Clifford Jamal Antone
October 27, 1949: Port Arthur, TX to May 23, 2006: Austin, TX
To understand Clifford Antone, you must begin in Port Arthur, Texas. Born into a large American family of Syrian and Lebanese descent, Clifford had an enduring love for his family and his heritage. Clifford developed an affection for the music he grew up with. That passion was nurtured in his hometown, a blue-collar refining area lying east of Houston and across the Sabine River from Louisiana. It is a unique cultural crossroad, soaking up all the sounds of the region: Country music, Zydeco, Cajun, Swamp Pop, Soul, Gospel, Rock ‘n’ Roll, and, of course, the Blues.
Clifford opened the first incarnation of Antone’s in an old department store on Austin’s East Sixth Street. It was a rough neighborhood back then. He filled his club with an eclectic collection of artists, like Clifton Chenier from his hometown, Lightnin’ Hopkins, and Albert Collins. He also booked the giants: B.B. King, Ray Charles, Muddy Waters, Jimmy Reed, Albert King, and Buddy Guy.
Antone’s operated on a simple principle: blues musicians were American masters, like William Faulkner and Georgia O’Keeffe, and they were deserving of the same respect.
Clifford also mentored over an expanding group of young Austin musicians who wanted to play on the big stage. Every night, the veterans took the young-bloods to school.
What arose was a thriving blues scene that Austin could call its own. The Fabulous Thunderbirds and Stevie Ray Vaughan went on to become bona fide stars, but locals like Angela Strehli, Paul Ray and the Cobras, Marcia Ball, Lou Ann Barton, Doyle Bramhall, Doyle Bramhall II, Denny Freeman, Derek O’Brien, Charlie Sexton, Sue Foley, The Moellers, and the Keller Brothers could hold their own anytime.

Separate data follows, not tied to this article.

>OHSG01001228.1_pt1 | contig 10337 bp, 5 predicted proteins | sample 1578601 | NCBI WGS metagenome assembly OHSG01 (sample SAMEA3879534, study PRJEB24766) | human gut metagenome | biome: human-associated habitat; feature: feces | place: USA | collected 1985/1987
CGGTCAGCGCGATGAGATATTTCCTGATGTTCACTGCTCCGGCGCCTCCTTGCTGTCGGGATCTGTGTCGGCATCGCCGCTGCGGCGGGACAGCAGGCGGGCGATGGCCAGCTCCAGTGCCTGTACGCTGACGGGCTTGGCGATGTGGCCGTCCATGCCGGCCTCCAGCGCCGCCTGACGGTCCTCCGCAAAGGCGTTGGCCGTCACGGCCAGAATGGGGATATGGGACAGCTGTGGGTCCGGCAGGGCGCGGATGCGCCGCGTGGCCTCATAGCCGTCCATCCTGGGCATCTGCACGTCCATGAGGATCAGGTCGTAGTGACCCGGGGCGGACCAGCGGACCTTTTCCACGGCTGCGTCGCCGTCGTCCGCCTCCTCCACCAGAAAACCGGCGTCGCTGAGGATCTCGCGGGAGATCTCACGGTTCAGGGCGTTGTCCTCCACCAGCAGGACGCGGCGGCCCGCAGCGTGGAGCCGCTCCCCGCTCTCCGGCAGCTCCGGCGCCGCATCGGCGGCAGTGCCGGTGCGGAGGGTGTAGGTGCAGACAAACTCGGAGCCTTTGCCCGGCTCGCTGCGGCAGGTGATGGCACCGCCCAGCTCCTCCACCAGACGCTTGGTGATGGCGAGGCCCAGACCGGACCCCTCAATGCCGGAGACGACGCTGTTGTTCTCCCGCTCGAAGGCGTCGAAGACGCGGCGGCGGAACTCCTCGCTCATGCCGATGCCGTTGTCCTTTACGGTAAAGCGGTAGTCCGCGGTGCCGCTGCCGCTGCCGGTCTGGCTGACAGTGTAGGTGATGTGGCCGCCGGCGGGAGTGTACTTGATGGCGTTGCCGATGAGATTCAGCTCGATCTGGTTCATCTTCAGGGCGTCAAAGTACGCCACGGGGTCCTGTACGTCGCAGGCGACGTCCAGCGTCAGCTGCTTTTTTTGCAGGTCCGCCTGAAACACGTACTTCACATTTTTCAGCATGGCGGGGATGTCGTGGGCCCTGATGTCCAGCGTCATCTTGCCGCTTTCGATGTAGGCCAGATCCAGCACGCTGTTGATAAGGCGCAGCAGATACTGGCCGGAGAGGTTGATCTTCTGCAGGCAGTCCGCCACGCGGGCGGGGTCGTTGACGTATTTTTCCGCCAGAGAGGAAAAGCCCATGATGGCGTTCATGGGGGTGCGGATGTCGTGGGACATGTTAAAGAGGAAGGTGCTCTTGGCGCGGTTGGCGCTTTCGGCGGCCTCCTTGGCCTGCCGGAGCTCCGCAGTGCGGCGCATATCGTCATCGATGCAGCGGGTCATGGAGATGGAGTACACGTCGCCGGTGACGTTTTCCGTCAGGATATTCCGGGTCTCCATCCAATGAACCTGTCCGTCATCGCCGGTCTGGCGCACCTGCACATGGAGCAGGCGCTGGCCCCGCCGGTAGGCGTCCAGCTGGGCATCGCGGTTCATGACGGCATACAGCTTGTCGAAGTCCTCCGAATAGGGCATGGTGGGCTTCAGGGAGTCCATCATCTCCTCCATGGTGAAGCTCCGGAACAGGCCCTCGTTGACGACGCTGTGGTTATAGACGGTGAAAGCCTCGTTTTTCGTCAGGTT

Antone’s also nurtured other kinds of Austin music. Multi-talented songwriter and artist Bob Schneider held down a residency for years. Country-rocker Joe Ely loved playing the club. The fabulous Doug Sahm and even Willie Nelson found themselves on Antone’s stage from time to time.
Clifford inspired and encouraged young musicians all of his life. Gary Clark, Jr., who enjoys international success today, started there at age 15, with Clifford beaming from the wings. Gary was one of the last of a long line of youngsters that he took under his wing.
Antone's generosity was legendary. Time and again, when a blues legend would come down from places like Chicago, Clifford would dig deep and pay for dental work, a doctor’s visit, or help out with a bill they couldn't afford. Towards the end of his life, he virtually adopted Pinetop Perkins, Muddy Waters’ famed piano player.
He also gave back in other ways, most notably through his “Help Clifford Help Kids” benefit shows for American Youth Works. Clifford Antone passed away in 2006.
Despite five relocations, Antone's “Home of the Blues,” survives today on east 5th street in Austin, Texas. Local musicians still mix it up with touring stars, and devotees worldwide and pay homage to their favorites. For his efforts, Clifford was inducted into the Austin Music Hall of Fame in 1985. He was enshrined into the Blues Foundation’s Hall of Fame in 2009, and the Austin Music Memorial in 2010.
The Clifford Antone Foundation continues the work of honoring the past and investing in our musical future. This foundation is perhaps his most important legacy. The Clifford Antone Foundation is an Austin nonprofit that partners with organizations to provide for veteran musicians and encourage the next generation.
In the early 2000s, Clifford taught a course at the University of Texas and at Texas State University called “The Blues According to Clifford Antone.” Clifford Antone was a scholar of the blues all his life, and it all started with his early years growing up in Port Arthur, TX.